Politics, Business & Culture in the Americas

AQ’s Spring Playlist: Hearing Voices

AQ’s music critic highlights the lingering power of the human voice in this roundup of tracks old and new.
Laura Itandehui sings “Yo no necesito de mucho,” a supple, Caribbean-inspired hymn to domestic bliss.@LauraItandehui via youtube.com
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This article is adapted from AQ’s special report on Latin America’s ports

O dia em que faremos contato
by Lenine

I am sure I was not alone when, in 1999, I first listened to the album O dia em que faremos contato, by manguebeat superstar Lenine—on CD, there being no streaming back then—and was surprised to hear “Aboio avoado.” The song features a solitary, melancholy voice, which I pictured soaring over the sertão, musing on past adventures and a looming surrender. Surely this would be the start of another killer song. But the song is over as soon as it starts, leaving the voice, and the listener, hanging over the dry land, wondering what will happen once they surrender, and what was the damned, “eyelash-burning” madness they followed. We follow the human voice and its resonances through this playlist.

Aquellos otros
by Coro acardenchado

The Comarca Lagunera, in the Chihuahuan desert of northern Mexico, is home to a remarkable musical tradition, the canto cardenche, an a cappella vocal style which emerged among the hardworking and destitute farmhands of Durango and Coahuila in the 19th century. Sung without instruments in three-part harmony, the songs speak of love and heartbreak and made the workers’ harsh lives more bearable with fireside performances. The last practitioners of this oral tradition, passed down through generations, are getting older, but its extraordinary musical value seems to be newly appreciated by scholars and audiences. Researcher, composer and singer Juan Pablo Villa founded Coro acardenchado in 2016, and he now directs it with Leika Mochán and María Emilia Martínez. Based in Mexico City and dedicated to the genre, the group includes approximately 20 professional and amateur singers. Their album Aquellos otros, released in 2017, includes several classics of the repertoire, in new, mixed choir arrangements that preserve the fascinating rhythmic fluidity and impressive emotional impact of the traditional canto. The synecdochally wistful “Ojitos negros” wonders where those precious dark eyes could be, and laments that everyone else seems to be able to see them around, while the poet is left to wonder about their whereabouts and just remember their beauty. It is heartbreaking and evocative—once again we can imagine the voices hanging over the desert night.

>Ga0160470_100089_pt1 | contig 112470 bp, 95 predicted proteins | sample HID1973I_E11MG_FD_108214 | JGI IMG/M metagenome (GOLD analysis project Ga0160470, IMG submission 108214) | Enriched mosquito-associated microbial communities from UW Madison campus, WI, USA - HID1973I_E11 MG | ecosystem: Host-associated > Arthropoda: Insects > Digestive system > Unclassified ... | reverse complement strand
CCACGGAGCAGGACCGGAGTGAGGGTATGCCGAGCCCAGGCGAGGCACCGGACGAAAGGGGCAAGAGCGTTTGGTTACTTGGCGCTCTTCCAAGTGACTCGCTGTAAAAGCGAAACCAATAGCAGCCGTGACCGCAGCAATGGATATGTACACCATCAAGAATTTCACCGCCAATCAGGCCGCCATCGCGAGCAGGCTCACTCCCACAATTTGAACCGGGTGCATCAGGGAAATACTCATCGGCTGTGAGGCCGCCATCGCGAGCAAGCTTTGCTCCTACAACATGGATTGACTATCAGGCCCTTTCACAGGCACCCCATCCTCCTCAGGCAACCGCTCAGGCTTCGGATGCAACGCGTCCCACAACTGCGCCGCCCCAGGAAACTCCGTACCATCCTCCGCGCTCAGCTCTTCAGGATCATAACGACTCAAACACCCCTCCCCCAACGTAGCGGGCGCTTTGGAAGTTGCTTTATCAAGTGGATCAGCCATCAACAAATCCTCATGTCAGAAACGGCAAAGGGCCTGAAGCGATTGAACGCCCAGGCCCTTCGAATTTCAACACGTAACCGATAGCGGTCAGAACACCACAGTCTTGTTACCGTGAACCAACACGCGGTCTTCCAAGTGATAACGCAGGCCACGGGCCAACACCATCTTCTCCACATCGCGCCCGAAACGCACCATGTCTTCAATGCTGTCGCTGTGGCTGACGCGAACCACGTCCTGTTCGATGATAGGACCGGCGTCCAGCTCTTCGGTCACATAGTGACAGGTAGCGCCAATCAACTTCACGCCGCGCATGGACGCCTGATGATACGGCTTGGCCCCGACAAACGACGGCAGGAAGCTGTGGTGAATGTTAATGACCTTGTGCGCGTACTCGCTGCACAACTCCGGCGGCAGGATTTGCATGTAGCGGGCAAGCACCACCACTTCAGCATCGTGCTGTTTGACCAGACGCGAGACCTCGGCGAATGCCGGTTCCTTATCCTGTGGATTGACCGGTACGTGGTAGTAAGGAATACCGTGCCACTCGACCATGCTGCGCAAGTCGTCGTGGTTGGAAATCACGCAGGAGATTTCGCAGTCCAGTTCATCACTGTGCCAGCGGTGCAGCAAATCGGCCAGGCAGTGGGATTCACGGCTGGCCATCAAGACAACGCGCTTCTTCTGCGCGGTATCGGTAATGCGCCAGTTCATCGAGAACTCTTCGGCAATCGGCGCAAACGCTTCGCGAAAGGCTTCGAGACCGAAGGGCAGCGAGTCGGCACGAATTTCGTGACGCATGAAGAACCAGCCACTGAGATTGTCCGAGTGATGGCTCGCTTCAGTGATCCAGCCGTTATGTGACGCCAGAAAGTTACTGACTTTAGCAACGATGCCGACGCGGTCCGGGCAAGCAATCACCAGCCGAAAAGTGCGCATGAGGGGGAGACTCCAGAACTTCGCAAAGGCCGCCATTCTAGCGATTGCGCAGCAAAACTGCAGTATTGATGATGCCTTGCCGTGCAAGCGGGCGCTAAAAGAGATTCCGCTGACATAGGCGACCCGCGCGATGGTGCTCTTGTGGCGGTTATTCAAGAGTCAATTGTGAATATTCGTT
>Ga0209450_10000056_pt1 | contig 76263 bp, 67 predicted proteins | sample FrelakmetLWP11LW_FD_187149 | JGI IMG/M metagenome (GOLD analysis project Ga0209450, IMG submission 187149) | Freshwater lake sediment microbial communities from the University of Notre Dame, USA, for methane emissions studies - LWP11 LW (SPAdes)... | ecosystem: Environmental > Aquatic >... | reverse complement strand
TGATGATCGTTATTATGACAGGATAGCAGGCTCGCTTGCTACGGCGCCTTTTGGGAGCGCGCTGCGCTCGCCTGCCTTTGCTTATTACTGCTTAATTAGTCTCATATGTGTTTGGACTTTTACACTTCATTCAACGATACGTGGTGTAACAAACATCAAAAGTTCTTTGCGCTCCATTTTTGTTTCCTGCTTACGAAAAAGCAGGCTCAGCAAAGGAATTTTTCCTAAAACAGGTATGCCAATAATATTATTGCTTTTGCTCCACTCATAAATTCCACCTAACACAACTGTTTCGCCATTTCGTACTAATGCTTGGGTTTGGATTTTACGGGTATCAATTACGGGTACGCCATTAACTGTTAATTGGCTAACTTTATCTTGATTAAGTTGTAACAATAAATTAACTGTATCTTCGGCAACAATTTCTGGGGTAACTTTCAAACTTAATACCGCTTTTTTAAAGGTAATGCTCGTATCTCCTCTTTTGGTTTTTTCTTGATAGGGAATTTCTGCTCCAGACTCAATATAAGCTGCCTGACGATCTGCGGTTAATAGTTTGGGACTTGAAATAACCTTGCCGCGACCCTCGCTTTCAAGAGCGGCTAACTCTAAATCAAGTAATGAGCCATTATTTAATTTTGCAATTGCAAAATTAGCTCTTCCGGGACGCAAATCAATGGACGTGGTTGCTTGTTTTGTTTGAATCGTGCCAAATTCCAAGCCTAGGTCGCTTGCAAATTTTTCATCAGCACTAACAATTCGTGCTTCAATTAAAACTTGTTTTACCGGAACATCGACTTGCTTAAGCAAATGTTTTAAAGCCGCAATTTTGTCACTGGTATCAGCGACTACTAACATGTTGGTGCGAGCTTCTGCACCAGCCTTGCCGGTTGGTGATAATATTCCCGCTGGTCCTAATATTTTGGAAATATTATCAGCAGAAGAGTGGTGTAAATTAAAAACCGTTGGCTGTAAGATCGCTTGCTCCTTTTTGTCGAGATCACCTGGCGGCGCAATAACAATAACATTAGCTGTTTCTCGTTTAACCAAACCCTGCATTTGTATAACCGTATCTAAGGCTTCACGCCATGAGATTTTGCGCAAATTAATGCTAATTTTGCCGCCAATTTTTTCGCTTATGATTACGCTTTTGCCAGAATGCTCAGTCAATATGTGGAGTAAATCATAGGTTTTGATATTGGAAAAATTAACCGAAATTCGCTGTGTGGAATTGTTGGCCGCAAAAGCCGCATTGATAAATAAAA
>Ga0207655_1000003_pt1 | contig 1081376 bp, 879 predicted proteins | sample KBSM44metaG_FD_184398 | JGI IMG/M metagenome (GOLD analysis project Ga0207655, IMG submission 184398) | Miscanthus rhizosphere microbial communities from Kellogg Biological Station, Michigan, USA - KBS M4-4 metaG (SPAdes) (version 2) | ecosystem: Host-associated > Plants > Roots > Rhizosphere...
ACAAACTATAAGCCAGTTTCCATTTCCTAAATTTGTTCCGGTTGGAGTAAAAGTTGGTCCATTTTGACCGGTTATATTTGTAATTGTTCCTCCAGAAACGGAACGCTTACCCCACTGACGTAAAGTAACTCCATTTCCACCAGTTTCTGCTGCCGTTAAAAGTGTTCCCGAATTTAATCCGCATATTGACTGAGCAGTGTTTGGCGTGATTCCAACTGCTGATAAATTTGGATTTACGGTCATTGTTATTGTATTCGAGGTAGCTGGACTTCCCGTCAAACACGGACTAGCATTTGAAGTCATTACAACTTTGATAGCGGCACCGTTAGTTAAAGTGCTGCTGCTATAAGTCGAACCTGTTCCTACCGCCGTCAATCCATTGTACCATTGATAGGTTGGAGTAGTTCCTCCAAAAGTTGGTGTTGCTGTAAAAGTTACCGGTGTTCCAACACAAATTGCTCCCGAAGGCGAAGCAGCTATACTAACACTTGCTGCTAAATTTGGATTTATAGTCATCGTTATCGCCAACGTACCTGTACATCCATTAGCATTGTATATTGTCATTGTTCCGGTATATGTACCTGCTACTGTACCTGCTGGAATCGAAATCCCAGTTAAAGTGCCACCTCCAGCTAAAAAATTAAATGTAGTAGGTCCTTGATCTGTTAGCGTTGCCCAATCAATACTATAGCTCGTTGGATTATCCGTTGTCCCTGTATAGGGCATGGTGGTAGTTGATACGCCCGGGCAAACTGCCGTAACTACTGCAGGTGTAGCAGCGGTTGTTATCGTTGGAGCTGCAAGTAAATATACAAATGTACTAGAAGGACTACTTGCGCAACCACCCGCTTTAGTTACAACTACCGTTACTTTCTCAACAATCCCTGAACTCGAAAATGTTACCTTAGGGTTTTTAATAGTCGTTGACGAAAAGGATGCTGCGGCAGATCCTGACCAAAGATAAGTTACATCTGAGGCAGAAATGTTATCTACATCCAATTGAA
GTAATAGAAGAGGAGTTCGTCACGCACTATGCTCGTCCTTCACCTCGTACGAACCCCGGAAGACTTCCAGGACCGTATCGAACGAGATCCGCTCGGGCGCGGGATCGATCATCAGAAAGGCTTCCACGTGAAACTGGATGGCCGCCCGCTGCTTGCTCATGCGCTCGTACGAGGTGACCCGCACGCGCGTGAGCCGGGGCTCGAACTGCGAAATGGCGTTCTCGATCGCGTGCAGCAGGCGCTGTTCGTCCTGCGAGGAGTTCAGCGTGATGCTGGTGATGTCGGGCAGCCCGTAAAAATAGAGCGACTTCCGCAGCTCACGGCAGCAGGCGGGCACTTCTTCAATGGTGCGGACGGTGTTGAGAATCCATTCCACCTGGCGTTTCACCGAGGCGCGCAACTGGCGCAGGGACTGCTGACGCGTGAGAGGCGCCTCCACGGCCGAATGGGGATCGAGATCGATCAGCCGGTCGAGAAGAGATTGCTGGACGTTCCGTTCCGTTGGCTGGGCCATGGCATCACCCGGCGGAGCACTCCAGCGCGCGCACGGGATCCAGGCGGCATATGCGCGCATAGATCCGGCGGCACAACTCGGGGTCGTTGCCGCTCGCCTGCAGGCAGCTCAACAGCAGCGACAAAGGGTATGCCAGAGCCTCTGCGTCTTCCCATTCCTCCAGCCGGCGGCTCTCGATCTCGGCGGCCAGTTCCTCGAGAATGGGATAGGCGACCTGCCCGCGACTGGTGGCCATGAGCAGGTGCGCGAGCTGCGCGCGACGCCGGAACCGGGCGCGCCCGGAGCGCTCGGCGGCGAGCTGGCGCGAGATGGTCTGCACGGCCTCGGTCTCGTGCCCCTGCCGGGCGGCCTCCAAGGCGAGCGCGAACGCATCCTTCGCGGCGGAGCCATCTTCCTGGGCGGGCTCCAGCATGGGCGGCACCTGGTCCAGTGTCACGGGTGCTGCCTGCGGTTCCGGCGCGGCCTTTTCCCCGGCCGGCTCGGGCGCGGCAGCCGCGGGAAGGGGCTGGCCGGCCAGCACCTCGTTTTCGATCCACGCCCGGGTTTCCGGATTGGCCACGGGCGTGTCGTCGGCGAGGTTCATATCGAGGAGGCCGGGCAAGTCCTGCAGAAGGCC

Grabaciones solistas
by Luis Trochón

Adding now a bit of accompaniment to the voice, we turn to the late Uruguayan singer, composer and stage director Luis Trochón, who was part of an illustrious generation of artists that, in the 1970s and 80s, created a uniquely Uruguayan, idiosyncratic repertoire that at times seems to explore the limits of the idea of a song. Many of their songs share a sense of humor and use unusual instrumental arrangements and harmonies, while the lyrics are sometimes at the service of political liberation (many of these artists started their creative lives during the country’s dictatorship), yet often focus on observations of everyday situations. Trochón’s song “Ausencia,” released in 1979, seems to speak about and from the perspective of an absent child, looking at the world and making sense of it through sounds and silences. The very sparse guitar accompaniment and some long silences during the song add to its mystery.

Laura Itandehui
by Laura Itandehui

A song from Mexican singer Laura Itandehui’s latest release continues the slow addition of instrumental support to our vocal journey. Her song “Yo no necesito de mucho” is a supple, Caribbean-inspired hymn to domestic bliss and the simple life and its pleasures, including drink, food, self-care and love. Musically, as she says, it just takes a pair of sticks to keep the rhythm—and her beautiful voice.

Listen to this AQ Playlist on Spotify.


Zubieta is music director at Americas Society and a composer and conductor who has taught music in Argentina and the U.S. He has conducted early and contemporary vocal music and presented his compositions throughout the region.
Tags: AQ Playlist, Cultura, Music
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Any opinions expressed in this piece do not necessarily reflect those of Americas Quarterly or its publishers.
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